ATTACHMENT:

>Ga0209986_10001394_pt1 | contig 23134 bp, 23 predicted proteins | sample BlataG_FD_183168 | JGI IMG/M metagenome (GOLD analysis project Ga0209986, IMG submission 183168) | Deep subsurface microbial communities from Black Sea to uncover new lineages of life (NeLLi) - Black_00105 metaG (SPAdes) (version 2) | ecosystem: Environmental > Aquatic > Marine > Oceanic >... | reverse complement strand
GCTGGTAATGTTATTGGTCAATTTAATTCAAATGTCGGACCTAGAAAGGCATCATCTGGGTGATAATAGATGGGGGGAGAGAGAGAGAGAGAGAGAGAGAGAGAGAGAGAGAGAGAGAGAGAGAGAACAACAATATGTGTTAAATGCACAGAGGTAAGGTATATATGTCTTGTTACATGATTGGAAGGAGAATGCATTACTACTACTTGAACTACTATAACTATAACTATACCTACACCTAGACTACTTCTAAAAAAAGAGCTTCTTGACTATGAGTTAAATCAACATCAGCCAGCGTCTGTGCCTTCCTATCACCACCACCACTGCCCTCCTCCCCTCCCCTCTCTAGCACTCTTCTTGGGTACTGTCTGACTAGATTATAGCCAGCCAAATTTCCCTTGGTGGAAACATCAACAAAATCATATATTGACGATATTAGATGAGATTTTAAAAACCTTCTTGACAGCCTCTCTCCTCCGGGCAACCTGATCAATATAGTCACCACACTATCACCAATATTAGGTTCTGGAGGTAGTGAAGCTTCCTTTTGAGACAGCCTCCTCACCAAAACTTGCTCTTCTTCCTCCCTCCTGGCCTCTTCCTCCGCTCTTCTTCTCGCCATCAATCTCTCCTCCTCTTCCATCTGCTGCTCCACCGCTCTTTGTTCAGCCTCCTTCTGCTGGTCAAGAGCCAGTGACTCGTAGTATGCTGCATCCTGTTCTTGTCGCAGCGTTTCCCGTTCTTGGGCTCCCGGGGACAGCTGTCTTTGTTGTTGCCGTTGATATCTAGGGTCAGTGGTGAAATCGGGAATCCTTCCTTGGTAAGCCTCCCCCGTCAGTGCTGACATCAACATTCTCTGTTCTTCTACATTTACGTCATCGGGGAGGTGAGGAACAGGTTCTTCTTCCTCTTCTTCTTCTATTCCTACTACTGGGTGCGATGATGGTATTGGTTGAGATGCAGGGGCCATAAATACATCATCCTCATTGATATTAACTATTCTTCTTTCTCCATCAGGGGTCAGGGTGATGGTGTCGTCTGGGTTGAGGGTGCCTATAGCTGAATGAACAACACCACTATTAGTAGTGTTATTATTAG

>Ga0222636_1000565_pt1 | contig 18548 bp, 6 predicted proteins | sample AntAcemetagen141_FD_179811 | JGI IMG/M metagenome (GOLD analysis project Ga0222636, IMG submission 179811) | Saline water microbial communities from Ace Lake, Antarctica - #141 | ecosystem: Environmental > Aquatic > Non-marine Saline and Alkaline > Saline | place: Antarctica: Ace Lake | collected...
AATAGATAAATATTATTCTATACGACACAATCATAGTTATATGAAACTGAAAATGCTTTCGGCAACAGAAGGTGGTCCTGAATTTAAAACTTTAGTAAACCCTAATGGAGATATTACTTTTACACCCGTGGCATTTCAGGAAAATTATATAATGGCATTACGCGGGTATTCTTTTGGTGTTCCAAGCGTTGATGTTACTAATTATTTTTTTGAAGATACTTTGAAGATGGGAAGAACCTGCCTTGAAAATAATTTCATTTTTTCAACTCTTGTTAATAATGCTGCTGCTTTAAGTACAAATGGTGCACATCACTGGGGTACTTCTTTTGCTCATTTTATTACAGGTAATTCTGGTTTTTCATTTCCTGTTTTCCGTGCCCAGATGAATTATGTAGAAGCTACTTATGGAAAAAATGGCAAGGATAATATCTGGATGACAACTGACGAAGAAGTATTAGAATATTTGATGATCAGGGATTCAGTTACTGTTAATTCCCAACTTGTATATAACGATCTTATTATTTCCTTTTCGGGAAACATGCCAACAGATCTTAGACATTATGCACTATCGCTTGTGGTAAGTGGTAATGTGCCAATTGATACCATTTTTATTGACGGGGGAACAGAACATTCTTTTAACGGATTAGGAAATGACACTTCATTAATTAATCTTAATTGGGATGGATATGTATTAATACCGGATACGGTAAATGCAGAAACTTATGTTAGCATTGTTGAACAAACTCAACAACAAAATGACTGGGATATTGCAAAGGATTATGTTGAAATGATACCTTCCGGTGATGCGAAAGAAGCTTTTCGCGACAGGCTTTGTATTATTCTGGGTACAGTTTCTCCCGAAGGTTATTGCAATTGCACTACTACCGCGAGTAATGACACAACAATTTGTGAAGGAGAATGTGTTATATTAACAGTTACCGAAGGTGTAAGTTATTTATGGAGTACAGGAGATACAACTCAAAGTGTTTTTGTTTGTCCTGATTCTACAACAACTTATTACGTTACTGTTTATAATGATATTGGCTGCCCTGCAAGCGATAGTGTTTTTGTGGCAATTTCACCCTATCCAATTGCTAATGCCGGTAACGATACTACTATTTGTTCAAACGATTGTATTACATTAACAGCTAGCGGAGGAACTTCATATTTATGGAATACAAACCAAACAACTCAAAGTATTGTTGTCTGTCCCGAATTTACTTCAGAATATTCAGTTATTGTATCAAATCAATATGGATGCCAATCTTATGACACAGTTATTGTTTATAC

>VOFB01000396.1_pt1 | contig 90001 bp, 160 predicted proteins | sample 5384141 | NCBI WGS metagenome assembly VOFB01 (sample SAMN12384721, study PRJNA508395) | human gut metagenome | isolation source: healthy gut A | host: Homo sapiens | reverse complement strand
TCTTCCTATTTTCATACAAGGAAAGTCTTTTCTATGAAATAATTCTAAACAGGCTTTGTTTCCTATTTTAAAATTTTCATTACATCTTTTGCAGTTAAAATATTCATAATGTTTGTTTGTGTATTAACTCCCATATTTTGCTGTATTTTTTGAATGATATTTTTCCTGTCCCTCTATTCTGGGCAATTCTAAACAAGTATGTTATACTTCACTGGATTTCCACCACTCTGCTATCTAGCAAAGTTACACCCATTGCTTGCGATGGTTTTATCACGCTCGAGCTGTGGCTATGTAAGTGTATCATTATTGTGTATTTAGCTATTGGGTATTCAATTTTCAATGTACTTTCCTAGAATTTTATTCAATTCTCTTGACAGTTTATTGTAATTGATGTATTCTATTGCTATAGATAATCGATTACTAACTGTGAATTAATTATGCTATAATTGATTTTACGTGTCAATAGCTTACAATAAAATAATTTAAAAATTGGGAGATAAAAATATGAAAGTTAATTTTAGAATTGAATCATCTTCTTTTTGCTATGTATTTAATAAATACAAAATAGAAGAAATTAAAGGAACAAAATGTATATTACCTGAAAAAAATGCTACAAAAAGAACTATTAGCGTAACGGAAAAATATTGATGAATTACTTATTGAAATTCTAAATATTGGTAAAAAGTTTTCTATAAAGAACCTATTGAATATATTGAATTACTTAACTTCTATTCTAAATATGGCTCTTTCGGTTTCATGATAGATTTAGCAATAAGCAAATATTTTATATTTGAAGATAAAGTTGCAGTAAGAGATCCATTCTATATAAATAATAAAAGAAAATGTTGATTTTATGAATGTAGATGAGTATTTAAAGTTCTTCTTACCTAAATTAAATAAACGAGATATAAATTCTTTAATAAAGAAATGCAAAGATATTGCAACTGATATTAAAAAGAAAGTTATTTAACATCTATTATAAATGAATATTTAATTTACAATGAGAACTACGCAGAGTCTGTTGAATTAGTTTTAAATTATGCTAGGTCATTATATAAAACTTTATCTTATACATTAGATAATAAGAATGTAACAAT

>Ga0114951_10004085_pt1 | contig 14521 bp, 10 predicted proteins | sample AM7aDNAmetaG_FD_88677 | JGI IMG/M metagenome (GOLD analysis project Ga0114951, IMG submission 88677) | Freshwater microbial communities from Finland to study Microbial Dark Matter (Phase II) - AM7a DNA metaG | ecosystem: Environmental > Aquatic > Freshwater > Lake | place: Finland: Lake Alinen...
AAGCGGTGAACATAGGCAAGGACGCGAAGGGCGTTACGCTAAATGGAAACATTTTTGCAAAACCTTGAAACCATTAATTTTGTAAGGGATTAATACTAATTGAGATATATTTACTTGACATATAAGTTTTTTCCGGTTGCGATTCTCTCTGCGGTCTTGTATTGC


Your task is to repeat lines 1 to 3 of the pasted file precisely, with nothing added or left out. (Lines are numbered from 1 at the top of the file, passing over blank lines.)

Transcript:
>Ga0209986_10001394_pt1 | contig 23134 bp, 23 predicted proteins | sample BlataG_FD_183168 | JGI IMG/M metagenome (GOLD analysis project Ga0209986, IMG submission 183168) | Deep subsurface microbial communities from Black Sea to uncover new lineages of life (NeLLi) - Black_00105 metaG (SPAdes) (version 2) | ecosystem: Environmental > Aquatic > Marine > Oceanic >... | reverse complement strand
GCTGGTAATGTTATTGGTCAATTTAATTCAAATGTCGGACCTAGAAAGGCATCATCTGGGTGATAATAGATGGGGGGAGAGAGAGAGAGAGAGAGAGAGAGAGAGAGAGAGAGAGAGAGAGAGAGAACAACAATATGTGTTAAATGCACAGAGGTAAGGTATATATGTCTTGTTACATGATTGGAAGGAGAATGCATTACTACTACTTGAACTACTATAACTATAACTATACCTACACCTAGACTACTTCTAAAAAAAGAGCTTCTTGACTATGAGTTAAATCAACATCAGCCAGCGTCTGTGCCTTCCTATCACCACCACCACTGCCCTCCTCCCCTCCCCTCTCTAGCACTCTTCTTGGGTACTGTCTGACTAGATTATAGCCAGCCAAATTTCCCTTGGTGGAAACATCAACAAAATCATATATTGACGATATTAGATGAGATTTTAAAAACCTTCTTGACAGCCTCTCTCCTCCGGGCAACCTGATCAATATAGTCACCACACTATCACCAATATTAGGTTCTGGAGGTAGTGAAGCTTCCTTTTGAGACAGCCTCCTCACCAAAACTTGCTCTTCTTCCTCCCTCCTGGCCTCTTCCTCCGCTCTTCTTCTCGCCATCAATCTCTCCTCCTCTTCCATCTGCTGCTCCACCGCTCTTTGTTCAGCCTCCTTCTGCTGGTCAAGAGCCAGTGACTCGTAGTATGCTGCATCCTGTTCTTGTCGCAGCGTTTCCCGTTCTTGGGCTCCCGGGGACAGCTGTCTTTGTTGTTGCCGTTGATATCTAGGGTCAGTGGTGAAATCGGGAATCCTTCCTTGGTAAGCCTCCCCCGTCAGTGCTGACATCAACATTCTCTGTTCTTCTACATTTACGTCATCGGGGAGGTGAGGAACAGGTTCTTCTTCCTCTTCTTCTTCTATTCCTACTACTGGGTGCGATGATGGTATTGGTTGAGATGCAGGGGCCATAAATACATCATCCTCATTGATATTAACTATTCTTCTTTCTCCATCAGGGGTCAGGGTGATGGTGTCGTCTGGGTTGAGGGTGCCTATAGCTGAATGAACAACACCACTATTAGTAGTGTTATTATTAG

>Ga0222636_1000565_pt1 | contig 18548 bp, 6 predicted proteins | sample AntAcemetagen141_FD_179811 | JGI IMG/M metagenome (GOLD analysis project Ga0222636, IMG submission 179811) | Saline water microbial communities from Ace Lake, Antarctica - #141 | ecosystem: Environmental > Aquatic > Non-marine Saline and Alkaline > Saline | place: Antarctica: Ace Lake | collected...